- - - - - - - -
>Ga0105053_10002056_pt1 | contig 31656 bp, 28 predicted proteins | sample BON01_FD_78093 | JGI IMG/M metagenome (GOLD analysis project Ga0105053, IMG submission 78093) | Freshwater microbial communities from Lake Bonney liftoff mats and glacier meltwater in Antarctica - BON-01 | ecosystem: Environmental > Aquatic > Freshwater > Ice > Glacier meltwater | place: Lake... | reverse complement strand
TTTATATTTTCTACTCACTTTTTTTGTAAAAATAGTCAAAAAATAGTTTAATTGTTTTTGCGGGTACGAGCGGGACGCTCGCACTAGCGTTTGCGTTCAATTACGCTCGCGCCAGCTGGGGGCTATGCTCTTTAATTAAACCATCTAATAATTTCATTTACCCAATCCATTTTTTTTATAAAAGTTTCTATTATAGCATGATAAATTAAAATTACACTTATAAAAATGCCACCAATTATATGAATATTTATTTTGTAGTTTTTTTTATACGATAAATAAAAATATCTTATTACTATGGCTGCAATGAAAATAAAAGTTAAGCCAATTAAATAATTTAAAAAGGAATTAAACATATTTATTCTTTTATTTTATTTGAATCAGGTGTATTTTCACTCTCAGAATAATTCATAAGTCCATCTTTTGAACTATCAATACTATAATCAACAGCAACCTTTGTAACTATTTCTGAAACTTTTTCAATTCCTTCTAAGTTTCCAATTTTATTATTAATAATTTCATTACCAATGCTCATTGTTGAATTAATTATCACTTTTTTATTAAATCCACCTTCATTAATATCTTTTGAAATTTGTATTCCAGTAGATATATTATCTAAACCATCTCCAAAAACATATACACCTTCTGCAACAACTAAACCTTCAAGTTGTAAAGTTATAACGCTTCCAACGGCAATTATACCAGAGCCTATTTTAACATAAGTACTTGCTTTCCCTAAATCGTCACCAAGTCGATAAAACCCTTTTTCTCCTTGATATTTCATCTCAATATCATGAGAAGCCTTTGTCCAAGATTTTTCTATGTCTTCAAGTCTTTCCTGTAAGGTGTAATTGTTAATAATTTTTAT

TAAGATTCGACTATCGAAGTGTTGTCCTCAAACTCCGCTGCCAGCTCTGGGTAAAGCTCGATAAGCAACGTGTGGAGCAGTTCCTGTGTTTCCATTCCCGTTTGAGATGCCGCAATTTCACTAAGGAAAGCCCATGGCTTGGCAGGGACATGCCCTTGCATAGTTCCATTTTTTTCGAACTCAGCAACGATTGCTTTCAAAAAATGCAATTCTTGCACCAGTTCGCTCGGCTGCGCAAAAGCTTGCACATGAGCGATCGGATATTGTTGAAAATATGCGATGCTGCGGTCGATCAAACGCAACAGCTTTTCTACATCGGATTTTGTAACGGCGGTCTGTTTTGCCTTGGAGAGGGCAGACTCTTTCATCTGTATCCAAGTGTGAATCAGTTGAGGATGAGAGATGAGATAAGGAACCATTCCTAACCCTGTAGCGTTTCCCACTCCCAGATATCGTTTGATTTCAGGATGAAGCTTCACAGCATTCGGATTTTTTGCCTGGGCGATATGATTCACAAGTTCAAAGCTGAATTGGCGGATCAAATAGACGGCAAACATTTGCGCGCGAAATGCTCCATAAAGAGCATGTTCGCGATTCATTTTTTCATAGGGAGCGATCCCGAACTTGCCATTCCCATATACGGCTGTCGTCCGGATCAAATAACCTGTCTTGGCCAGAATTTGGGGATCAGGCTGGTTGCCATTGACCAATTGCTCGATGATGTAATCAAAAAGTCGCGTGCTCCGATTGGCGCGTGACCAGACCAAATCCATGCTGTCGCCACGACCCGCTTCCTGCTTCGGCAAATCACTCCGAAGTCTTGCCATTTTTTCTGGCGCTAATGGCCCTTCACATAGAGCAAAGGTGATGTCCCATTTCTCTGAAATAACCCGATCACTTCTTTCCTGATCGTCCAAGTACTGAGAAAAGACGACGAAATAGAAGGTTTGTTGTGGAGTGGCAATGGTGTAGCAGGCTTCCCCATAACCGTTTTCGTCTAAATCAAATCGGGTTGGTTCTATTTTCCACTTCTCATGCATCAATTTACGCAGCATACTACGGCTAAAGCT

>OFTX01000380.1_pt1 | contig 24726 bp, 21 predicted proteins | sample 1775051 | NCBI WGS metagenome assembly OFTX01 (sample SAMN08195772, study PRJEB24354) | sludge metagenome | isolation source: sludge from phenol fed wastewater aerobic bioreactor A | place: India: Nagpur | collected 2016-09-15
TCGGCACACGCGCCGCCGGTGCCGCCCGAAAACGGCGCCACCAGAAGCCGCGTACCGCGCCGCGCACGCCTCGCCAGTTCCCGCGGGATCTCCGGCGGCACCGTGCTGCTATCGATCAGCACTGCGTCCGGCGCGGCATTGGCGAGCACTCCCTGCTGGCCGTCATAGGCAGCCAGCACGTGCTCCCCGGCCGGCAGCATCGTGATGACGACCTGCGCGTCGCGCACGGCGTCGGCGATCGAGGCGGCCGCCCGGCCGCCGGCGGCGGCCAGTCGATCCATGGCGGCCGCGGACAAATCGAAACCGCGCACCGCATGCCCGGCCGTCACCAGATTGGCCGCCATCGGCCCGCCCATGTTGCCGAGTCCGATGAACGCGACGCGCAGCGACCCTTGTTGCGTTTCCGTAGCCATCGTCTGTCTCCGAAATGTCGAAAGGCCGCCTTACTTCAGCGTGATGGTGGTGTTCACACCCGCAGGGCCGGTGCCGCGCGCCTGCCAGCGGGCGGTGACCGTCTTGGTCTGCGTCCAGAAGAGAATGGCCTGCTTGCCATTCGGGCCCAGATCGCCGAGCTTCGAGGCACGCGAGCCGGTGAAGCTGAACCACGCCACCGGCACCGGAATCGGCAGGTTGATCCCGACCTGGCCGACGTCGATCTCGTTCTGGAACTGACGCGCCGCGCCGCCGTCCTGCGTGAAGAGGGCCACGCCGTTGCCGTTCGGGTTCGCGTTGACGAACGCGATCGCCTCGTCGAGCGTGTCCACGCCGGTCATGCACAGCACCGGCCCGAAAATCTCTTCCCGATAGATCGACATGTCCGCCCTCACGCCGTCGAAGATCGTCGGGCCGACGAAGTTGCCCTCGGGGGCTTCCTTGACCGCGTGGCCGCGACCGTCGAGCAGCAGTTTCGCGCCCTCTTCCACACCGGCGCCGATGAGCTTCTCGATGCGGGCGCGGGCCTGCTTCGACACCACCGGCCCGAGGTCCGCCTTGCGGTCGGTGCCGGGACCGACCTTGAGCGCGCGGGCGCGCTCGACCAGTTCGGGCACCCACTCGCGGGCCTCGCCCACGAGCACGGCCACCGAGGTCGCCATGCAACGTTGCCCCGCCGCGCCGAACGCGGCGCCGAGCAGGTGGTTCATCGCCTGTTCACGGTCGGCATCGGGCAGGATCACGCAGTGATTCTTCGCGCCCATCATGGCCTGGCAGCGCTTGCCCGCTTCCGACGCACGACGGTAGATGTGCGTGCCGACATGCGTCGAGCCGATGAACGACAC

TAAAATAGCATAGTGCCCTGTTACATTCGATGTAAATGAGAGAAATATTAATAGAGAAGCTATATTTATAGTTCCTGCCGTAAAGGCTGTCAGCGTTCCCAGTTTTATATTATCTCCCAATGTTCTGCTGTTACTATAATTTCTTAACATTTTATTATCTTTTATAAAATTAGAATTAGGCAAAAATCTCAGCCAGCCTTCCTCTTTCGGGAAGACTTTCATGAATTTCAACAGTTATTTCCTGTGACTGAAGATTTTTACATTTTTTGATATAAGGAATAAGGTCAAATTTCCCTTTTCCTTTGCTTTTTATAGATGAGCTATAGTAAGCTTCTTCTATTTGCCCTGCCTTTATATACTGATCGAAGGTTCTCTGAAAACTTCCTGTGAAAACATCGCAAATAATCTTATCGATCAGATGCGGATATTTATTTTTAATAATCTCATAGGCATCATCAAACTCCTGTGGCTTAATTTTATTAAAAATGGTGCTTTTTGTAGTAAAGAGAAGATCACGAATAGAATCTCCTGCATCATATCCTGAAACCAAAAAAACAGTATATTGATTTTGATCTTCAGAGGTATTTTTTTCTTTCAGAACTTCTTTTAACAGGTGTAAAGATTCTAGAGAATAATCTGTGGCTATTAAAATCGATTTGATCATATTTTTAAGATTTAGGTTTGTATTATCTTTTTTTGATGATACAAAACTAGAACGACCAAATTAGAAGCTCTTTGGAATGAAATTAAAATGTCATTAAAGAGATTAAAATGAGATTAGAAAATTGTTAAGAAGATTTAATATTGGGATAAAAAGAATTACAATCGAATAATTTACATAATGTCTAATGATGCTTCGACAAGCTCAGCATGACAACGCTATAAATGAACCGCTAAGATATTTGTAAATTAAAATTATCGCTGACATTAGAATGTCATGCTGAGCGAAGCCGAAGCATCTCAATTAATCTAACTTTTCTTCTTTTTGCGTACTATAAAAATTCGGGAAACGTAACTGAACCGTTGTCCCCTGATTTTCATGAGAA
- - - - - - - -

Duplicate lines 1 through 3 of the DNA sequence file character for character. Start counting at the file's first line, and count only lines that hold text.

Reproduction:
>Ga0105053_10002056_pt1 | contig 31656 bp, 28 predicted proteins | sample BON01_FD_78093 | JGI IMG/M metagenome (GOLD analysis project Ga0105053, IMG submission 78093) | Freshwater microbial communities from Lake Bonney liftoff mats and glacier meltwater in Antarctica - BON-01 | ecosystem: Environmental > Aquatic > Freshwater > Ice > Glacier meltwater | place: Lake... | reverse complement strand
TTTATATTTTCTACTCACTTTTTTTGTAAAAATAGTCAAAAAATAGTTTAATTGTTTTTGCGGGTACGAGCGGGACGCTCGCACTAGCGTTTGCGTTCAATTACGCTCGCGCCAGCTGGGGGCTATGCTCTTTAATTAAACCATCTAATAATTTCATTTACCCAATCCATTTTTTTTATAAAAGTTTCTATTATAGCATGATAAATTAAAATTACACTTATAAAAATGCCACCAATTATATGAATATTTATTTTGTAGTTTTTTTTATACGATAAATAAAAATATCTTATTACTATGGCTGCAATGAAAATAAAAGTTAAGCCAATTAAATAATTTAAAAAGGAATTAAACATATTTATTCTTTTATTTTATTTGAATCAGGTGTATTTTCACTCTCAGAATAATTCATAAGTCCATCTTTTGAACTATCAATACTATAATCAACAGCAACCTTTGTAACTATTTCTGAAACTTTTTCAATTCCTTCTAAGTTTCCAATTTTATTATTAATAATTTCATTACCAATGCTCATTGTTGAATTAATTATCACTTTTTTATTAAATCCACCTTCATTAATATCTTTTGAAATTTGTATTCCAGTAGATATATTATCTAAACCATCTCCAAAAACATATACACCTTCTGCAACAACTAAACCTTCAAGTTGTAAAGTTATAACGCTTCCAACGGCAATTATACCAGAGCCTATTTTAACATAAGTACTTGCTTTCCCTAAATCGTCACCAAGTCGATAAAACCCTTTTTCTCCTTGATATTTCATCTCAATATCATGAGAAGCCTTTGTCCAAGATTTTTCTATGTCTTCAAGTCTTTCCTGTAAGGTGTAATTGTTAATAATTTTTAT

TAAGATTCGACTATCGAAGTGTTGTCCTCAAACTCCGCTGCCAGCTCTGGGTAAAGCTCGATAAGCAACGTGTGGAGCAGTTCCTGTGTTTCCATTCCCGTTTGAGATGCCGCAATTTCACTAAGGAAAGCCCATGGCTTGGCAGGGACATGCCCTTGCATAGTTCCATTTTTTTCGAACTCAGCAACGATTGCTTTCAAAAAATGCAATTCTTGCACCAGTTCGCTCGGCTGCGCAAAAGCTTGCACATGAGCGATCGGATATTGTTGAAAATATGCGATGCTGCGGTCGATCAAACGCAACAGCTTTTCTACATCGGATTTTGTAACGGCGGTCTGTTTTGCCTTGGAGAGGGCAGACTCTTTCATCTGTATCCAAGTGTGAATCAGTTGAGGATGAGAGATGAGATAAGGAACCATTCCTAACCCTGTAGCGTTTCCCACTCCCAGATATCGTTTGATTTCAGGATGAAGCTTCACAGCATTCGGATTTTTTGCCTGGGCGATATGATTCACAAGTTCAAAGCTGAATTGGCGGATCAAATAGACGGCAAACATTTGCGCGCGAAATGCTCCATAAAGAGCATGTTCGCGATTCATTTTTTCATAGGGAGCGATCCCGAACTTGCCATTCCCATATACGGCTGTCGTCCGGATCAAATAACCTGTCTTGGCCAGAATTTGGGGATCAGGCTGGTTGCCATTGACCAATTGCTCGATGATGTAATCAAAAAGTCGCGTGCTCCGATTGGCGCGTGACCAGACCAAATCCATGCTGTCGCCACGACCCGCTTCCTGCTTCGGCAAATCACTCCGAAGTCTTGCCATTTTTTCTGGCGCTAATGGCCCTTCACATAGAGCAAAGGTGATGTCCCATTTCTCTGAAATAACCCGATCACTTCTTTCCTGATCGTCCAAGTACTGAGAAAAGACGACGAAATAGAAGGTTTGTTGTGGAGTGGCAATGGTGTAGCAGGCTTCCCCATAACCGTTTTCGTCTAAATCAAATCGGGTTGGTTCTATTTTCCACTTCTCATGCATCAATTTACGCAGCATACTACGGCTAAAGCT